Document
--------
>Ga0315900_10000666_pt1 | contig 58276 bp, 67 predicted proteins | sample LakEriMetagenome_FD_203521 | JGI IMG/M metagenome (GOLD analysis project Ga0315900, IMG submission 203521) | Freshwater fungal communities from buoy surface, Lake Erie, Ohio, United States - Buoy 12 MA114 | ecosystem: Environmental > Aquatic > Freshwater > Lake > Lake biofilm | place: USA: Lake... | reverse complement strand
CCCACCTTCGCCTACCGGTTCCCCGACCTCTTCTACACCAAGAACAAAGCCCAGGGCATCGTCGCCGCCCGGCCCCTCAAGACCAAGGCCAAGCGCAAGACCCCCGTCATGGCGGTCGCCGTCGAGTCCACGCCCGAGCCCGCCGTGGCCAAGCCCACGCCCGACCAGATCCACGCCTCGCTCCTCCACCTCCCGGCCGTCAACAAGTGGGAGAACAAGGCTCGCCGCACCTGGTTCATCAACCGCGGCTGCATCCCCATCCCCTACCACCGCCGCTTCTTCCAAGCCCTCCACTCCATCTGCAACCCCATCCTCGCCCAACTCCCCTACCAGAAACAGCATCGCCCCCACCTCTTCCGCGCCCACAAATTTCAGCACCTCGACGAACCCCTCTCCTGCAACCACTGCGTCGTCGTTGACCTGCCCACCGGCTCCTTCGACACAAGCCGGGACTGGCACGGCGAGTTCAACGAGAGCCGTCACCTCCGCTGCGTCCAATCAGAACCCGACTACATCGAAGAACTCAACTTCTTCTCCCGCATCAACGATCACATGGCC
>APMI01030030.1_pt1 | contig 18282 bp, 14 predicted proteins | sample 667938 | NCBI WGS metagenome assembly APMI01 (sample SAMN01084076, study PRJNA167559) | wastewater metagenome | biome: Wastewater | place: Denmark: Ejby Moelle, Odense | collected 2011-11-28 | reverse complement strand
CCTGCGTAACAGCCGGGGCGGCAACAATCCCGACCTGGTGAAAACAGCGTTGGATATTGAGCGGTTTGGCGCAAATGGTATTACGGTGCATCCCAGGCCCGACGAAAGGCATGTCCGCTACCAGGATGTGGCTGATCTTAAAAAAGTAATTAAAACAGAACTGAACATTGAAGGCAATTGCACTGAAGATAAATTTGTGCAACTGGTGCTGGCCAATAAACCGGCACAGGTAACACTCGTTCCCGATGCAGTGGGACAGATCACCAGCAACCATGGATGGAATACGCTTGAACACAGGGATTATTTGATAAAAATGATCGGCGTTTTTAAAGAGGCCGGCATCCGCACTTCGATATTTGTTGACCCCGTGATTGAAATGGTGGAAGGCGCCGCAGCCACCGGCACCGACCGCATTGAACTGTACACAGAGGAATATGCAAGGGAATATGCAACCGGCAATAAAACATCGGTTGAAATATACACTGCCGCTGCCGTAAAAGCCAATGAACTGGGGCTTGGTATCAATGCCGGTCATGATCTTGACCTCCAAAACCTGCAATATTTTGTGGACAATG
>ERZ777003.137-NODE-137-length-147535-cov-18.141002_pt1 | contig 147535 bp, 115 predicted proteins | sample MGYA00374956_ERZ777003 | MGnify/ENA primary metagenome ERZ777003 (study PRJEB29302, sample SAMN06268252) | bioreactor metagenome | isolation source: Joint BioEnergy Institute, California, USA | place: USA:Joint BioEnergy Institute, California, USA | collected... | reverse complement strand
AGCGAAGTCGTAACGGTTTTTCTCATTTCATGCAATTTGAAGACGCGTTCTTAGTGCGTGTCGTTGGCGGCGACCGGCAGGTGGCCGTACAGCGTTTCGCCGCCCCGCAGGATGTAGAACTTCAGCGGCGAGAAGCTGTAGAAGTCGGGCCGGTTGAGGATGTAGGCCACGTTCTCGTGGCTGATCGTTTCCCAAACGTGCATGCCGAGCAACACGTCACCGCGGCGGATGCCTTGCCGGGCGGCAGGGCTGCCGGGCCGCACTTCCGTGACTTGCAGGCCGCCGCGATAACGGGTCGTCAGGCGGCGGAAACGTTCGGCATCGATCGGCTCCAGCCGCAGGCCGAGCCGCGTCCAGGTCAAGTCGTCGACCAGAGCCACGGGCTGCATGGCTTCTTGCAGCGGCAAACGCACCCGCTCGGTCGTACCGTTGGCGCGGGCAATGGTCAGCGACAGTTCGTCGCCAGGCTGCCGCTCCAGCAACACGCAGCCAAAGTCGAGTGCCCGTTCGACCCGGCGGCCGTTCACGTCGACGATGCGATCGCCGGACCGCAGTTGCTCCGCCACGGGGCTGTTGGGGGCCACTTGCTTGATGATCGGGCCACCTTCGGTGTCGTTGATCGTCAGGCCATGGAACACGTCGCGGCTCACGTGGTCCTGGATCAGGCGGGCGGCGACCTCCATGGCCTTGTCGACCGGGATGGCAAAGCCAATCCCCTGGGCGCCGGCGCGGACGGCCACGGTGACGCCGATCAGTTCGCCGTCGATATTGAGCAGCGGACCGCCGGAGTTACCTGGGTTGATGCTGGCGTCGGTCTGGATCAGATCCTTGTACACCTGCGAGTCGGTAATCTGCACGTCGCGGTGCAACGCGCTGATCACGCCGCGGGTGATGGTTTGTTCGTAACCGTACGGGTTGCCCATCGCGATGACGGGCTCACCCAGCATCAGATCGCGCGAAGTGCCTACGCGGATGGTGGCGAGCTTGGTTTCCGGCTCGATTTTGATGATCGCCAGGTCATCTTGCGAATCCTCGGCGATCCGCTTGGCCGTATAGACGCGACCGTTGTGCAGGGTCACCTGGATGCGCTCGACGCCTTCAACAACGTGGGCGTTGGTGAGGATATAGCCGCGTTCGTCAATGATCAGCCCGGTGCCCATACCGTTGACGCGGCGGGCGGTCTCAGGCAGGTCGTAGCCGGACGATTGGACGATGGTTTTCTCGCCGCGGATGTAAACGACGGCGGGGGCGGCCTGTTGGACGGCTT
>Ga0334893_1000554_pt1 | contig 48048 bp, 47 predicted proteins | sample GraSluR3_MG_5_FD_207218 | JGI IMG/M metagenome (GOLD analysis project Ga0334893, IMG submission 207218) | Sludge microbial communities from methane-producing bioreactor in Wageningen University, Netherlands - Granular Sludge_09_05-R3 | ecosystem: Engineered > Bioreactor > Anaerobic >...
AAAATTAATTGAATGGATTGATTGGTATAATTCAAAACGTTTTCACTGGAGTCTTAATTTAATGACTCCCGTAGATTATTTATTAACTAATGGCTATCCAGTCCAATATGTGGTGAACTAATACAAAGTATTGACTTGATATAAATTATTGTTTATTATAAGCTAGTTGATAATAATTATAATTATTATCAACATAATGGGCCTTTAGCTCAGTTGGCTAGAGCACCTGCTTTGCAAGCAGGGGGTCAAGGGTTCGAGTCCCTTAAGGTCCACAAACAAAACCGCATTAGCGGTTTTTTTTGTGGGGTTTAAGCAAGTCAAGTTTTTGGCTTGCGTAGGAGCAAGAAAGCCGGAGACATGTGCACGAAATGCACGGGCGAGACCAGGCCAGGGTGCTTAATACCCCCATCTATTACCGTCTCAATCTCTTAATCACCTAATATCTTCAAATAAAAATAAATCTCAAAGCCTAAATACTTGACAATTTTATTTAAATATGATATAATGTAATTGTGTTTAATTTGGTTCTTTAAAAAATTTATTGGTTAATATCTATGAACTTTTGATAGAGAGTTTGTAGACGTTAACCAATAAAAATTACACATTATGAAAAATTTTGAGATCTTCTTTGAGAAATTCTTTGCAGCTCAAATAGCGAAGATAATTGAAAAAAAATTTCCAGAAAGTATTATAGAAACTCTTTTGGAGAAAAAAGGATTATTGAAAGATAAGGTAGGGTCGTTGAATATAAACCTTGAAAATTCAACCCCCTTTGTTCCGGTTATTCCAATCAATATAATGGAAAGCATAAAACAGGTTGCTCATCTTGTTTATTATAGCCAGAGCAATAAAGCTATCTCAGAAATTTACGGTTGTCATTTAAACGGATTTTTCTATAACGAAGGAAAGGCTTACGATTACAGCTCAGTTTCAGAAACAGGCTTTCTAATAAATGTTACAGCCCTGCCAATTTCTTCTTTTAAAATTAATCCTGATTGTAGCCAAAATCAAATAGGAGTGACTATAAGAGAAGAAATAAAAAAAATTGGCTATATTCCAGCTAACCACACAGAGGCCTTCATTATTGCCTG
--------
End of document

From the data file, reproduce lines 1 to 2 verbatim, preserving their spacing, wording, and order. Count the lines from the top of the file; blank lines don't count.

>Ga0315900_10000666_pt1 | contig 58276 bp, 67 predicted proteins | sample LakEriMetagenome_FD_203521 | JGI IMG/M metagenome (GOLD analysis project Ga0315900, IMG submission 203521) | Freshwater fungal communities from buoy surface, Lake Erie, Ohio, United States - Buoy 12 MA114 | ecosystem: Environmental > Aquatic > Freshwater > Lake > Lake biofilm | place: USA: Lake... | reverse complement strand
CCCACCTTCGCCTACCGGTTCCCCGACCTCTTCTACACCAAGAACAAAGCCCAGGGCATCGTCGCCGCCCGGCCCCTCAAGACCAAGGCCAAGCGCAAGACCCCCGTCATGGCGGTCGCCGTCGAGTCCACGCCCGAGCCCGCCGTGGCCAAGCCCACGCCCGACCAGATCCACGCCTCGCTCCTCCACCTCCCGGCCGTCAACAAGTGGGAGAACAAGGCTCGCCGCACCTGGTTCATCAACCGCGGCTGCATCCCCATCCCCTACCACCGCCGCTTCTTCCAAGCCCTCCACTCCATCTGCAACCCCATCCTCGCCCAACTCCCCTACCAGAAACAGCATCGCCCCCACCTCTTCCGCGCCCACAAATTTCAGCACCTCGACGAACCCCTCTCCTGCAACCACTGCGTCGTCGTTGACCTGCCCACCGGCTCCTTCGACACAAGCCGGGACTGGCACGGCGAGTTCAACGAGAGCCGTCACCTCCGCTGCGTCCAATCAGAACCCGACTACATCGAAGAACTCAACTTCTTCTCCCGCATCAACGATCACATGGCC